Slovenian Girl (A Call Girl) (2009)
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Critic Reviews for Slovenian Girl (A Call Girl)
Audience Reviews for Slovenian Girl (A Call Girl)
This Slovenian film directed by Damjan Kozole premiered at the Toronto International Film Festival 2009 and it was released theatrically in more than 30 countries (in US under the title A Call Girl). It is worth watching this fascinating study of the individual and of the society in which so much has changed in a short time. The story of Aleksandra, a twenty-three-year-old Slovenian who leads a double life (she is a respectable student and a call girl) was not just possible but very probable. Young stars Nina Ivanishin was mesmerizing in her role and simply everything she did was right - acting was on the most powerful level even with the antiheroine role like this. It was exciting to watch her in a movie that seems to value character over plot, and substance over style! Thanks to Nina, the film is a "must see". If you forgot how an elegantly written script that creates real three-dimensional characters delivers - here is your chance to be educated! Damjan Kozole's character study creates a distinctive mood that is hard to get rid off while hauntingly meditating on capitalism and the world's oldest profession. Don't miss this one!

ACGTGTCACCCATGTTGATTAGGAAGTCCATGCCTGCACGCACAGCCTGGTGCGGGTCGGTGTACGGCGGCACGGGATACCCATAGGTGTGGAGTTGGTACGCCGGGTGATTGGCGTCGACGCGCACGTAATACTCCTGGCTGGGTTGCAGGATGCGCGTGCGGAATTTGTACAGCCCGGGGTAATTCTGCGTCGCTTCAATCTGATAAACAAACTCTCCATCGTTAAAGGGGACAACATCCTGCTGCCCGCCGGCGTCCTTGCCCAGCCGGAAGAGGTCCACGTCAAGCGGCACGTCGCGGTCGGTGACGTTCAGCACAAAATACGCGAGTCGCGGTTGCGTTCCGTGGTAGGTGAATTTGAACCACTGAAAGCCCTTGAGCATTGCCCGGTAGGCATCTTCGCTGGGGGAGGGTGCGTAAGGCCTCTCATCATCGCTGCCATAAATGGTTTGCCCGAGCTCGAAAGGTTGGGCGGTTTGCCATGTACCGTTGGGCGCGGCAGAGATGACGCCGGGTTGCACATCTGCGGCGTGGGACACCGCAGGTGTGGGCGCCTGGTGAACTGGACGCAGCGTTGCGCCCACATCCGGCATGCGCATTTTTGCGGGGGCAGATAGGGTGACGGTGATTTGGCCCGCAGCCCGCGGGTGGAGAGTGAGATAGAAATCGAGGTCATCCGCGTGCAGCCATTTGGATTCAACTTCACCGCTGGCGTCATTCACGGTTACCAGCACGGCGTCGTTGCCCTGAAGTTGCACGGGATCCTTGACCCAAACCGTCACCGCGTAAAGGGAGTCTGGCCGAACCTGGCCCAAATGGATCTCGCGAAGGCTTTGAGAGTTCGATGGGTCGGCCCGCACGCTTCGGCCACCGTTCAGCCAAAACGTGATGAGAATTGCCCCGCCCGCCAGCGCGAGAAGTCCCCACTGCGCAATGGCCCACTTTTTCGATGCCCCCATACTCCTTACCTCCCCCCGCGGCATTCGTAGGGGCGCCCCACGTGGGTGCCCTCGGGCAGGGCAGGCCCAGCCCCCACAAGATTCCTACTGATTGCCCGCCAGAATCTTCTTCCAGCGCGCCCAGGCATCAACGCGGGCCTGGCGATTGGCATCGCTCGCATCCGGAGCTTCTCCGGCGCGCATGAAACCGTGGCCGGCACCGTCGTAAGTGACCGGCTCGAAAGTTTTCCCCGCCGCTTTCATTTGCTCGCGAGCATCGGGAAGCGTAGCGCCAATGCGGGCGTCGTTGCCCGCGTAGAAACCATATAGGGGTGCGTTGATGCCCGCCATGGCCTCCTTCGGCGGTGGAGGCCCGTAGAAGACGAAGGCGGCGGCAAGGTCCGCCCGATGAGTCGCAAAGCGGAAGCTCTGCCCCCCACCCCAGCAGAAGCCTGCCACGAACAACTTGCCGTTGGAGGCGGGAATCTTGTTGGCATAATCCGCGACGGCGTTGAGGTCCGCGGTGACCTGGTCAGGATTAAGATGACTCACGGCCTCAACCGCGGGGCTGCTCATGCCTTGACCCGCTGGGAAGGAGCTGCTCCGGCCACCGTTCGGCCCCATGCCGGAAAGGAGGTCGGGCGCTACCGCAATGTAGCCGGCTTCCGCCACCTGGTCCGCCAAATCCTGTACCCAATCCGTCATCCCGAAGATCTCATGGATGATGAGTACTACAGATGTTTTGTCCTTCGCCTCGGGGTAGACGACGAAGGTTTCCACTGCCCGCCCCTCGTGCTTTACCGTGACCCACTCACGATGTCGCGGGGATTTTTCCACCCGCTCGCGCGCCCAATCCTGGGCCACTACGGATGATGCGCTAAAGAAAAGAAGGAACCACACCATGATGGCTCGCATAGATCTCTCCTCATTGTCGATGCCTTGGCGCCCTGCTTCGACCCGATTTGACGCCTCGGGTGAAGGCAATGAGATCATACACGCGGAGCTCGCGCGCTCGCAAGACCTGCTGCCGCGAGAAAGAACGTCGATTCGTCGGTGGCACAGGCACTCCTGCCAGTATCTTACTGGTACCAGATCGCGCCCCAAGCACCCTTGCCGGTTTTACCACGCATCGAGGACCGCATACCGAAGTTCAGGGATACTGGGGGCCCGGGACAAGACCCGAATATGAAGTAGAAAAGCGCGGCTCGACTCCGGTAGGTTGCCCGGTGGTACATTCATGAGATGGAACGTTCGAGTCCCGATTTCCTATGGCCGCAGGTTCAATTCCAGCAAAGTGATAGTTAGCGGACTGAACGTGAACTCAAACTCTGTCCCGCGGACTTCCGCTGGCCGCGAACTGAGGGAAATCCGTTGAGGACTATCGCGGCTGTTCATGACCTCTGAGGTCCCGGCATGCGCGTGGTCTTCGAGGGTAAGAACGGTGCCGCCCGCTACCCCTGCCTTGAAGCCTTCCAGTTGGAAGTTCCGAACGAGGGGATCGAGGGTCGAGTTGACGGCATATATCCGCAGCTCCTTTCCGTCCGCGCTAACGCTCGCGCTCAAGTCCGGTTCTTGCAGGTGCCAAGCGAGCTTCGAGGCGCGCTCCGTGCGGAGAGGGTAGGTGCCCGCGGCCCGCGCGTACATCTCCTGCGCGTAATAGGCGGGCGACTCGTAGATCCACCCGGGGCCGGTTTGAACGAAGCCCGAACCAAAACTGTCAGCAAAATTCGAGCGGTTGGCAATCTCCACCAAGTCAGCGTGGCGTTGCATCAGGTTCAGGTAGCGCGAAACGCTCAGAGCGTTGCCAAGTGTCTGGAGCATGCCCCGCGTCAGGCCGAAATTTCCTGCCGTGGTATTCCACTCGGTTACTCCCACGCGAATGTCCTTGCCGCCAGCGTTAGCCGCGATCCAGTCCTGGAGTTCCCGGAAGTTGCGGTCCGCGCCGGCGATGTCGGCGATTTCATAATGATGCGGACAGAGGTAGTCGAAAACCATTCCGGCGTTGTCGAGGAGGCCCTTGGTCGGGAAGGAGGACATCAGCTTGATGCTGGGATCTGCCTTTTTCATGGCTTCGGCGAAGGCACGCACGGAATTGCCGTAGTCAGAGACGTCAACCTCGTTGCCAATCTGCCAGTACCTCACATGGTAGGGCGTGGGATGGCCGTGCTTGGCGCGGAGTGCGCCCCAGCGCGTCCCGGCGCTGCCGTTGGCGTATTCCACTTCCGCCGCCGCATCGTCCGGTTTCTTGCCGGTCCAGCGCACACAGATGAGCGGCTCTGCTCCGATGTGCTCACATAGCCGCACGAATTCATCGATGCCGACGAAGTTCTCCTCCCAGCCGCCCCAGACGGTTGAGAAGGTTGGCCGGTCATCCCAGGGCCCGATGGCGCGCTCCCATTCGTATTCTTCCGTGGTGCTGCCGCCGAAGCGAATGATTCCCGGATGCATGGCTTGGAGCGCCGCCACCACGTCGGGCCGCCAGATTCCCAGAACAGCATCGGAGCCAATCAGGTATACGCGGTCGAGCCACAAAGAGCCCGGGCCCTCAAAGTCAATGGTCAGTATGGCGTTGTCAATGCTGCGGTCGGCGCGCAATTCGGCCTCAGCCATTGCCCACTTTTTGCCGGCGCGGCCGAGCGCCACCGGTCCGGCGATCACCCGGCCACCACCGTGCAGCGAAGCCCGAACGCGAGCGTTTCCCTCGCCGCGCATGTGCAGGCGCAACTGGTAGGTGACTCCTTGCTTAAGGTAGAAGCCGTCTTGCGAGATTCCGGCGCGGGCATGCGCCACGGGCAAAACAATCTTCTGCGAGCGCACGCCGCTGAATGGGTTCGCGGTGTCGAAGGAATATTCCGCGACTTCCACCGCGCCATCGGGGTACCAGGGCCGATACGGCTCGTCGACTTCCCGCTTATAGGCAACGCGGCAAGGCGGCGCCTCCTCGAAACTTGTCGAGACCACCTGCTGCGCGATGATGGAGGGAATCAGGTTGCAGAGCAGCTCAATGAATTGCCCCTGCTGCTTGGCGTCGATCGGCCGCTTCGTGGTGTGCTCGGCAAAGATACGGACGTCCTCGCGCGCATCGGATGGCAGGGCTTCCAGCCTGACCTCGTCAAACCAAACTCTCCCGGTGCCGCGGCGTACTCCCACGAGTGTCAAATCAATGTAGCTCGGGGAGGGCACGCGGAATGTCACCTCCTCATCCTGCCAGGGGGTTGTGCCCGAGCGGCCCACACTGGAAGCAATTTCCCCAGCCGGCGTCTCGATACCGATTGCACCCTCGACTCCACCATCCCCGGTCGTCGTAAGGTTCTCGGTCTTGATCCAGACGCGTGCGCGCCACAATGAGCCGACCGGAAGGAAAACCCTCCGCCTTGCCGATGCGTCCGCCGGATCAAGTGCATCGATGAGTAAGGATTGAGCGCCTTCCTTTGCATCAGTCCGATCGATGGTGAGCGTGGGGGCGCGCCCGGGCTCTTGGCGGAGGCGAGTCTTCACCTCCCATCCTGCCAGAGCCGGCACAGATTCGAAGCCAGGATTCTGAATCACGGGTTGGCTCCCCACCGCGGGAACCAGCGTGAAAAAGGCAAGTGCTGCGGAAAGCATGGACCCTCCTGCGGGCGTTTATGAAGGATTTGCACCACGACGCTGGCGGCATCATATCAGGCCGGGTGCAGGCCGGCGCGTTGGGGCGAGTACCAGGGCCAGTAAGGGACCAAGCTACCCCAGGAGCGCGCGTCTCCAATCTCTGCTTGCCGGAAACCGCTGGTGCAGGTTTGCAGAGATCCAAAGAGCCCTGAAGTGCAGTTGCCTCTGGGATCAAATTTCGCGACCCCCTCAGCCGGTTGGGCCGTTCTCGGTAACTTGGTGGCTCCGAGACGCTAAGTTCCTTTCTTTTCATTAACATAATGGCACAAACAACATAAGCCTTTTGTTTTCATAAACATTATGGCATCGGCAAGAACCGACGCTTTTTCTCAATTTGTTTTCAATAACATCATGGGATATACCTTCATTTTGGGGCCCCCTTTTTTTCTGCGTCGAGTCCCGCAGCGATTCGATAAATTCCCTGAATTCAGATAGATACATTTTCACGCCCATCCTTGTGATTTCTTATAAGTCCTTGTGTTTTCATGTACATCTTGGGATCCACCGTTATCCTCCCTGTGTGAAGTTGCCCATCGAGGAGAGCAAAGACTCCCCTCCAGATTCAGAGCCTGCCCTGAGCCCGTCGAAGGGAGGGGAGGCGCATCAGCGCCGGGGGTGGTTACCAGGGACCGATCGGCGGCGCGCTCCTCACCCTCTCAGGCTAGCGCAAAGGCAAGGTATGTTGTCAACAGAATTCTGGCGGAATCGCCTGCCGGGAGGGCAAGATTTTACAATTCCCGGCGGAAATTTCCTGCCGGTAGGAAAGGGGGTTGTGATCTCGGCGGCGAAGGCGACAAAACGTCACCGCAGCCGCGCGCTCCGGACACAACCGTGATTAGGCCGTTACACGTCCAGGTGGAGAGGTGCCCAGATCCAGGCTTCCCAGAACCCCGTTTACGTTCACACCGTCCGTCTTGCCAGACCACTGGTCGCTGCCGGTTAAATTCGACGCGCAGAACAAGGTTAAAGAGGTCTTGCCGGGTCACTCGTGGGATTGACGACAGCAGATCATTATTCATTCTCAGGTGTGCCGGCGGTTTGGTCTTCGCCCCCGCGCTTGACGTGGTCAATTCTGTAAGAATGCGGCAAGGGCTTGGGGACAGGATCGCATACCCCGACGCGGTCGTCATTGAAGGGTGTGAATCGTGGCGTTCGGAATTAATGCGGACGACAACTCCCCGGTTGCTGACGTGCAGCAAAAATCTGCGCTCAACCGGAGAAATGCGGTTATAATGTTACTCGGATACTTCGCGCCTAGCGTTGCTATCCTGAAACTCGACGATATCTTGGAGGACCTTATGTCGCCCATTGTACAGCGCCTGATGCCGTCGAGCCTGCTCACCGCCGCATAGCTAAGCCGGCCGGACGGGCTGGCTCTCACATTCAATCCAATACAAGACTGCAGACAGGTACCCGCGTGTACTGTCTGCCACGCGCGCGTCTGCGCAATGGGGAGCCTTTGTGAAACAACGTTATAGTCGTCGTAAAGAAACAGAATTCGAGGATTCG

I don't think I ever saw a Slovenian movie before. Aside from that, there's really nothing great about this movie - the story isn't as interesting as it tries to be, and more importantly, the heroine is so unlikable and emotionally distant, I could not care less about her.
A student turns tricks on the side, hiding her profession from her father and the police. As a genre, a character study should have an interesting character, but it seems as though the filmmakers believe that Sasha profession alone makes her interesting. It doesn't. Compare Sasha to Elizabeth Shue's character, Sera, from Leaving Las Vegas When we're introduced to Sera, she takes pride in her work and her ability to transform herself; A Call Girl doesn't explore Sasha attitude regarding her work, but we can deduce that she looks at it with an insouciant shame. Sera has a cruel pimp who's eventually killed; Sasha has cruel would-be pimps, but the plotline gets dropped halfway through the film. Sera falls in love with the Nicholas Cage character; Sasha settles for some guy we see twice in the whole film, and their relationship history is reduced to "I wanted to ask you to the movies before." "Why didn't you?" "I don't know." Clearly, Sasha simply isn't developed, and the main conflict of the film, her money troubles, reduce the resolution to a math problem rather than a human problem. Overall, A Call Girl is how not to do a character study because it missed the important point: have a character worth studying.
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